A contingent attorney fee for recovery of monetary benefits is presumed adequate to cover recovery of medical and rehabilitation benefits or services concurrently in dispute. The employer or insurer are liable for additional fees only if Athe contingent fee is inadequate to reasonably compensate the attorney for representing the employee in the medical or rehabilitation dispute.@ Minn. Stat. ' 176.081, subd. 1(a)(1). Where wage loss benefits are being paid which are producing contingency fees, the determination of whether contingency fees are adequate to compensate the employee=s attorney is premature. Borgan v. Bob Hegland, Inc., 62 W.C.D. 452, 462-63 (W.C.C.A. 2002).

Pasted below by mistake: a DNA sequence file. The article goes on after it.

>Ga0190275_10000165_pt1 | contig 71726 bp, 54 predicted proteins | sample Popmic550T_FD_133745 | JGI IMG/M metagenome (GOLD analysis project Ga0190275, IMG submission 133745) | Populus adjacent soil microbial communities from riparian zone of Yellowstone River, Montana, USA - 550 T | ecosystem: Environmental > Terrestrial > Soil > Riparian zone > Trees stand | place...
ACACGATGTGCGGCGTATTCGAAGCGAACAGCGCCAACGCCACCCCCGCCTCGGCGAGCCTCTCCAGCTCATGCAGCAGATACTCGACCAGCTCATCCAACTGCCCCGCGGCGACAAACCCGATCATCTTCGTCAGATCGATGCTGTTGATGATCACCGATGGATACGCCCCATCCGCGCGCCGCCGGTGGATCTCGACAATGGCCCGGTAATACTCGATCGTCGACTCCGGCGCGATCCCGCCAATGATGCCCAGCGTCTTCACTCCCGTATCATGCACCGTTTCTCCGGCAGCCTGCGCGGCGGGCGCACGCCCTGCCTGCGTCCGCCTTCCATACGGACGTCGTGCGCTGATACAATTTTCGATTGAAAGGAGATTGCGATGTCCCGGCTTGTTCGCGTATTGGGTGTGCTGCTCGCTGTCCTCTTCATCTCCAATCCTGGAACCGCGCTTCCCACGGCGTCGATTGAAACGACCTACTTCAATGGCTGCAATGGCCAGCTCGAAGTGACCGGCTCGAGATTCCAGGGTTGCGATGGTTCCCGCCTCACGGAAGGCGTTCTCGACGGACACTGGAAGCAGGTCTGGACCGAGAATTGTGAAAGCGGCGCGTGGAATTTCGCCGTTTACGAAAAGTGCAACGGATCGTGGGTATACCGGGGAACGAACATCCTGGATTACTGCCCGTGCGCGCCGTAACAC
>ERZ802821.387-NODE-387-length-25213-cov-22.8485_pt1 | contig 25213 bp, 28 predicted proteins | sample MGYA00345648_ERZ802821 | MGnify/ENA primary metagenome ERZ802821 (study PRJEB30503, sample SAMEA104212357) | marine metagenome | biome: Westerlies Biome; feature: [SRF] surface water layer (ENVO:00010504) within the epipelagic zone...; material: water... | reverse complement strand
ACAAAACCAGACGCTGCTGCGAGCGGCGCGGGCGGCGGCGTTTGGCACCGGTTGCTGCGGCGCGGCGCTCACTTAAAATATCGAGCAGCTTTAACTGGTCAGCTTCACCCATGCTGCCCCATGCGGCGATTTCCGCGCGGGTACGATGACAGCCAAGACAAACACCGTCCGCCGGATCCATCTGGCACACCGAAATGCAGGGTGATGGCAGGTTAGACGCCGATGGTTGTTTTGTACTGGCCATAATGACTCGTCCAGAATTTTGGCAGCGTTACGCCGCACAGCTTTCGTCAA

In this case, at the time the parties appeared before the compensation judge on October 7, 2002, the employee was receiving wage loss benefits and the employee=s attorney was entitled to contingent fees based on those benefits. The compensation judge dismissed the petition for attorney fees without prejudice, stating that Awhere contingent attorney fees are being paid from a flow of benefits, determination of whether those contingent fees will be adequate to compensate an employee=s attorney for legal services provided, and a Petition for Roraff Fees, are premature.@ Because this was a claim presented to the compensation judge for her review, we would have preferred that she had made findings of fact which then would have been available for review on appeal. Nevertheless, the parties do not dispute that at the time of the scheduled hearing, ongoing benefits were being paid to the employee and the employee=s attorney was entitled to contingent attorney fees from those benefits. Under the circumstances of this case, we affirm the compensation judge=s conclusion that it is premature to determine whether the contingent fees will be adequate to compensate the employee=s attorney for legal services provided and affirm the judge on that basis.